Spasticity severe enough to need treatment is experienced by about 35% of those with spinal cord injuries. A chemical called GABA is deficient in the spinal cord following injury and is associated with spasticity. Transplanting GABA secreting cells near the cord is being investigated. The use of pharmaceuticals such as baclofen (Lioresal[R]) or botulinum toxin type A (Botox[R]) may temporarily relieve spasticity (Rehabilitation Institute of Chicago, 2004a & b).

Aside from walking, moving, and feeling, other motor and sensory functions are concerns. Muscle atrophy, increased risk of cardiovascular disease and diabetes, weight gain, respiratory problems, and osteoporosis and other skeletal problems also are cause for worry. A goal of rehabilitation is to optimize independence in daily activities and mobility, and strength, power, and endurance are critical factors. Functional electrical stimulation is being tried for walking, bladder control, and lower extremity exercise (The Miami Project to Cure Paralysis, 2004).

Prevention is perhaps the most important thrust for the future. One of the most successful programs has been THINK FIRST, begun by North American neurosurgeons to educate the public, especially children and adolescents, about the implications of head and spinal injury. The program also emphasizes ways to minimize individuals' chances of sustaining such injuries (American Association of Neurological Surgeons and the Congress of Neurological Surgeons, 2004).


American Association of Neurological Surgeons and the Congress of Neurological Surgeons. (2004). Think first programs. Rolling Meadows, IL: Think First National Injury Prevention Foundation. Retrieved September 14, 2005, from

American College of Surgeons Committee on Trauma. (1997). Advanced trauma life support for doctors (6th ed.) Chicago: American College of Surgeons.

American Spinal Injury Association. (2002). Guidelines for the management of acute cervical spine and spinal cord injuries. Neurosurgery, 50(Suppl. 3), S1-S199.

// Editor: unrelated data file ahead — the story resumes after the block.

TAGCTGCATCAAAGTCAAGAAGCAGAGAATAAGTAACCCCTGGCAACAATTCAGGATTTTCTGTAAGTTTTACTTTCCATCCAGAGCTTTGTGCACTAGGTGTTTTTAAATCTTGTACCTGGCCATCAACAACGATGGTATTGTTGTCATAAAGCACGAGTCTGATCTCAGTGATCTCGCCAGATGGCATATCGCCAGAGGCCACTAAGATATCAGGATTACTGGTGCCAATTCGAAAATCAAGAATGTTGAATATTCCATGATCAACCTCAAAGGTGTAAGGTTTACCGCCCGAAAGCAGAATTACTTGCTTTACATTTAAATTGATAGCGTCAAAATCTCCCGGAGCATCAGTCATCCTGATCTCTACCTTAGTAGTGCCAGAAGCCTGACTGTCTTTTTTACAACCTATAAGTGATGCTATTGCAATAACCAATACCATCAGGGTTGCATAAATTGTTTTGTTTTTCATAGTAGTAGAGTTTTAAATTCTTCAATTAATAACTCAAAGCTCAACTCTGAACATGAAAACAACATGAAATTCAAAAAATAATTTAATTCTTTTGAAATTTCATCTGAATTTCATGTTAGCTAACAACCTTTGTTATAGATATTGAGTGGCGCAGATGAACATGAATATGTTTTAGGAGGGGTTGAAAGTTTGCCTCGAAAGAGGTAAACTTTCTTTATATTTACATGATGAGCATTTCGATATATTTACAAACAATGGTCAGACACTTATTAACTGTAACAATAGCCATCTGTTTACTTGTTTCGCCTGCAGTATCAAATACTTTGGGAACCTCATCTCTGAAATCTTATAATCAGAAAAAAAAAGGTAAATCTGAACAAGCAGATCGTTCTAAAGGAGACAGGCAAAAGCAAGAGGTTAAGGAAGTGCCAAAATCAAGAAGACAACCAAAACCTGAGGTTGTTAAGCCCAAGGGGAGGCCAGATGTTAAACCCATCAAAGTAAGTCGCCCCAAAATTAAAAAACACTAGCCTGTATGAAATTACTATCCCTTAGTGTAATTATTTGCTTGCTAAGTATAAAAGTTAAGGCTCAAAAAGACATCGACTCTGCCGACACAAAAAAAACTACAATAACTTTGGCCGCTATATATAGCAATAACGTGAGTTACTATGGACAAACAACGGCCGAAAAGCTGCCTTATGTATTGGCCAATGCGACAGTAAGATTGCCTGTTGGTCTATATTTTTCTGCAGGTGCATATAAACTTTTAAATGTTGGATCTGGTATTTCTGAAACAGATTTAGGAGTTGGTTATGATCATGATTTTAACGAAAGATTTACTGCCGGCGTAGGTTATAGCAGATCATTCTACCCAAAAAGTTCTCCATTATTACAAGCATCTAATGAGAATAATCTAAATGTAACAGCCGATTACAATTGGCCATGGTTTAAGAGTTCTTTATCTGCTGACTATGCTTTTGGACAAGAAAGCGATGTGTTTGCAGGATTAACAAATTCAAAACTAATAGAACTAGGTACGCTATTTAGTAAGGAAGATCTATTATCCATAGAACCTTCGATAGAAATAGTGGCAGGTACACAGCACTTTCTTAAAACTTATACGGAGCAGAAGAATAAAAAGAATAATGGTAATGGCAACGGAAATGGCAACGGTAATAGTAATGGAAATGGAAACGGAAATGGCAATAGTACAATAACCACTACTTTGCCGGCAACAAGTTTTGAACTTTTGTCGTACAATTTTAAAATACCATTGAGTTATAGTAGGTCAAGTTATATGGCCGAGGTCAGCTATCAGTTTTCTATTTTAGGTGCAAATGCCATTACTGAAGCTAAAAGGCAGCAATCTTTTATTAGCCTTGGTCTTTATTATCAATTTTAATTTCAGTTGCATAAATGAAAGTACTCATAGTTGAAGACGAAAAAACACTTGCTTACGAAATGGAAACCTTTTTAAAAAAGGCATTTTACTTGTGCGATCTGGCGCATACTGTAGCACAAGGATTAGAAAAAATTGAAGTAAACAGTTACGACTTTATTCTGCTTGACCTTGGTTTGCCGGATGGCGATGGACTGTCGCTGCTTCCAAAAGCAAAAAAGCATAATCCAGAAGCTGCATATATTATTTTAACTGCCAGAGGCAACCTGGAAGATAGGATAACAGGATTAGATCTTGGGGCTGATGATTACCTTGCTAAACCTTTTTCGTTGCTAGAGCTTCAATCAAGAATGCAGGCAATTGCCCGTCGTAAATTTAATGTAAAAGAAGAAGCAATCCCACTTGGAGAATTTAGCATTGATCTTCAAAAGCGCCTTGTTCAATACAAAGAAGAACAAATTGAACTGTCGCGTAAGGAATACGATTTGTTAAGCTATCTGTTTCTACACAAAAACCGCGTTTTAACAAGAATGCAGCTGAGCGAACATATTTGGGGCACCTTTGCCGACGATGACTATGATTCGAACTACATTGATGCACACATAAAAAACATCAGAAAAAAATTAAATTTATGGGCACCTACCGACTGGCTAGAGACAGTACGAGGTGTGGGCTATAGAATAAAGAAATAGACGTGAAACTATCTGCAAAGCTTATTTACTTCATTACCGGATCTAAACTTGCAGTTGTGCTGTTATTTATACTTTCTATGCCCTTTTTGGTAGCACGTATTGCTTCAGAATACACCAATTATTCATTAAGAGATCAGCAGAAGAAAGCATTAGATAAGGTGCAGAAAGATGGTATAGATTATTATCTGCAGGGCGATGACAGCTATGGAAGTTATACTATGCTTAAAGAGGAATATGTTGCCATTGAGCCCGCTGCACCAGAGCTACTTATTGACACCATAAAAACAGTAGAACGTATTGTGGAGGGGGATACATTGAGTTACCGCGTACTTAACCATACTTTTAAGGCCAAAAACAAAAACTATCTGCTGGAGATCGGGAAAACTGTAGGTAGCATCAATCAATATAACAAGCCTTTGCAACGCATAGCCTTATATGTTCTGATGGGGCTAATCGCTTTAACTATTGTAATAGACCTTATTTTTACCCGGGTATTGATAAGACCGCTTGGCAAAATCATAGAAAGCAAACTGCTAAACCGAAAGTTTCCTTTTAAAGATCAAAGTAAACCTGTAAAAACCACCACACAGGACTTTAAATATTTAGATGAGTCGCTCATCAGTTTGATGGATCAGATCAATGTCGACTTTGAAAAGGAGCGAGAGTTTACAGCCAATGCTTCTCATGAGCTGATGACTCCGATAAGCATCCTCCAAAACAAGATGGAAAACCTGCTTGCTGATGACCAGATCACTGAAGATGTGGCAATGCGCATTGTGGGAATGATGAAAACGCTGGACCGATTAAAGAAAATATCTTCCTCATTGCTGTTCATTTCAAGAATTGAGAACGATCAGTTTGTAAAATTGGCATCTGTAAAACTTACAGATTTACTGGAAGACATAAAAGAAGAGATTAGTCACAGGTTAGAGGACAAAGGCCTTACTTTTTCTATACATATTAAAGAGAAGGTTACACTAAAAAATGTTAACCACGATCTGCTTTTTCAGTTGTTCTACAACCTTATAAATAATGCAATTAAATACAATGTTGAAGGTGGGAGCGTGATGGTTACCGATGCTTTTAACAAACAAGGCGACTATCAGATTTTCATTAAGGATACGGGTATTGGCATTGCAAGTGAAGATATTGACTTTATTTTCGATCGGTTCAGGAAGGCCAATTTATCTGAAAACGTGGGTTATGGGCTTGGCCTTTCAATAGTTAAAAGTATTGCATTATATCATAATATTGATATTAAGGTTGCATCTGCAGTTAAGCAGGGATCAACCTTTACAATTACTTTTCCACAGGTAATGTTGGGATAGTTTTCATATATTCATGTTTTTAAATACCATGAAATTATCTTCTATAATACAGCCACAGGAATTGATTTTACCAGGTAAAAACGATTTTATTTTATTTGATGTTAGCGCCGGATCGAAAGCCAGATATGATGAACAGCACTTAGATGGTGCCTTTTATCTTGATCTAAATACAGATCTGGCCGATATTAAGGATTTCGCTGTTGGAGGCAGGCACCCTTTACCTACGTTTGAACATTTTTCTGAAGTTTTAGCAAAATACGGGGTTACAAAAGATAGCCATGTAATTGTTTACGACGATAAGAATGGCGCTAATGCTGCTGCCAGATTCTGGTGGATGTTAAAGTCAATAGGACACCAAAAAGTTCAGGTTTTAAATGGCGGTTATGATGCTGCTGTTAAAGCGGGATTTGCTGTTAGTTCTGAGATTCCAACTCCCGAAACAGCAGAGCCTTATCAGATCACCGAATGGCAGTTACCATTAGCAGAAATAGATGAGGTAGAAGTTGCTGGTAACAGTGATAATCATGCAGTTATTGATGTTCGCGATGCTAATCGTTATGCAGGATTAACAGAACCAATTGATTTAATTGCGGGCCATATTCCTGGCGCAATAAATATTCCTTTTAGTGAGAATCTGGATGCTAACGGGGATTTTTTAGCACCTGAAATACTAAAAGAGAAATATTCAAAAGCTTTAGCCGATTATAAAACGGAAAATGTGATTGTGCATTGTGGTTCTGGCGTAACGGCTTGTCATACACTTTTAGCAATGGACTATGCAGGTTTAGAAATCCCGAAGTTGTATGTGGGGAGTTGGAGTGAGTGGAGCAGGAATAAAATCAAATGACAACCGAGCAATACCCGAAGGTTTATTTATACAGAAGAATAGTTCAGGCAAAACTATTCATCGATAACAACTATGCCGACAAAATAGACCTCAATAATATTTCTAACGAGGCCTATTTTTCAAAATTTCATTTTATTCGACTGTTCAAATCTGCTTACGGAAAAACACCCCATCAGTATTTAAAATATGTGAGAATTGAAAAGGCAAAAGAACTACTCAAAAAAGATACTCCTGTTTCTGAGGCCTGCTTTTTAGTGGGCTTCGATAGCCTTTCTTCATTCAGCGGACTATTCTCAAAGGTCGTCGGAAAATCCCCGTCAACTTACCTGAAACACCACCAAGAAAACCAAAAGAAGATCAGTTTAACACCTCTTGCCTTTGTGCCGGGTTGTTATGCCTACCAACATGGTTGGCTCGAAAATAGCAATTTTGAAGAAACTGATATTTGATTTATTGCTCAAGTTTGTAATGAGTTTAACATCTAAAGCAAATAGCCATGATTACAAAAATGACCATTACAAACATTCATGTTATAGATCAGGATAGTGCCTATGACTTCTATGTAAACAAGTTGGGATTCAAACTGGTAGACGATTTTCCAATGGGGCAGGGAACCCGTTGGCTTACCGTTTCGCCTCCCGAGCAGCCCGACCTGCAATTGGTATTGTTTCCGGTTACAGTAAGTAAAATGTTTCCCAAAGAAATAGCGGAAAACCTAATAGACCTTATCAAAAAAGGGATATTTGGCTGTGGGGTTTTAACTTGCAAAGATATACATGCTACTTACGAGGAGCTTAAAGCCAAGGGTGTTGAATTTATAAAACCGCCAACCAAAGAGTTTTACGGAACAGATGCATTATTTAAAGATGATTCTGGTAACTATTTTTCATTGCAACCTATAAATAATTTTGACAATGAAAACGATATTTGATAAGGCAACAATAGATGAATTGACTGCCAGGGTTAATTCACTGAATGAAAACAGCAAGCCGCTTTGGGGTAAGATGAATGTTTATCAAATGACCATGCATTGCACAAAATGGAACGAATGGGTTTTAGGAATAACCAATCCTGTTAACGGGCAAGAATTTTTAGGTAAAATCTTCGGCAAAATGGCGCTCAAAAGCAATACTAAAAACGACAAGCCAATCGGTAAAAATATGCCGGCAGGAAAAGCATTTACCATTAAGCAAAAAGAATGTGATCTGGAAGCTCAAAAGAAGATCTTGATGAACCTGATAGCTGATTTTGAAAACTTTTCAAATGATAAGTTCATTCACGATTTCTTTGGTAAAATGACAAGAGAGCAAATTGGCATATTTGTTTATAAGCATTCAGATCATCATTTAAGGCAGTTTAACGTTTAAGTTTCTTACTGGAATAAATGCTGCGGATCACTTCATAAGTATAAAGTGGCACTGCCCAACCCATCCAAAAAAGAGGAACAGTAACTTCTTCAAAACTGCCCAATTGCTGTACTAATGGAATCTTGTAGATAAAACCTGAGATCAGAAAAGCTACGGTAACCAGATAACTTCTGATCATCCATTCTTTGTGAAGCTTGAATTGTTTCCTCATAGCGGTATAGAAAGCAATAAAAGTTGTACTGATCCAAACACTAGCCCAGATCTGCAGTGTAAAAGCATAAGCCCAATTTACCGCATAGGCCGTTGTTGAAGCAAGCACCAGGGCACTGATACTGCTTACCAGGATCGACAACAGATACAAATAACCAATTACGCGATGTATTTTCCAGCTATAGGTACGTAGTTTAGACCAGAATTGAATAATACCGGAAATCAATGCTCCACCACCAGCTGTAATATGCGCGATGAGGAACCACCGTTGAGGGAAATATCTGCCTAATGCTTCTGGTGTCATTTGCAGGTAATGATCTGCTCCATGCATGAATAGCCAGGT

Benzel, E.C. (2002). Commentary on National Acute Spinal Cord Injury Study III (editorial). Journal of Neurosurgery (Spine 3), 96, 257-258.

Bracken, M.B., & Holford, T.R. (2002). Neurological and functional status 1 year after acute spinal cord injury: Estimates of functional recovery in National Acute Spinal Cord Injury Study II from results modeled in National Acute Spinal Cord Injury Study III. Journal of Neurosurgery (Spine 3), 96, 259-266.

Brown, R.L., Brunn, M.A., & Garcia, V.F. (2001). Cervical spine injuries in children: A review of 103 patients treated consecutively at a Level I pediatric trauma center. Journal of Pediatric Surgery, 36(8), 1107-1114.

Cook, B.S., Fanta, K., & Schweer, L. (2003). Pediatric cervical spine clearance: Implications for nursing practice. Journal of Emergency Nursing, 29(4), 383-386.

Cirak, B., Ziegfeld, S., Knight, V.M., Change, D., Avelino, A.M., & Paidas, C.N. (2004). Spinal injuries in children. Journal of Pediatric Surgery, 39(4), 607-612.

Eleraky, M.A., Theodore, N., Adams, M., Rekate, H.L., & Sonntag, V.K. (2000). Pediatric cervical spine injuries: report of 102 cases and review of the literature. Journal of Neurosurgery, 92(1, Suppl.), 12-17.

Lee, S.L., Sena, M., Greenholz, S.K., & Fledderman, M. (2003). A multidisciplinary approach to the development of a cervical spine clearance protocol: Process, rationale, and initial results. Journal of Pediatric Surgery, 38(3), 358-362.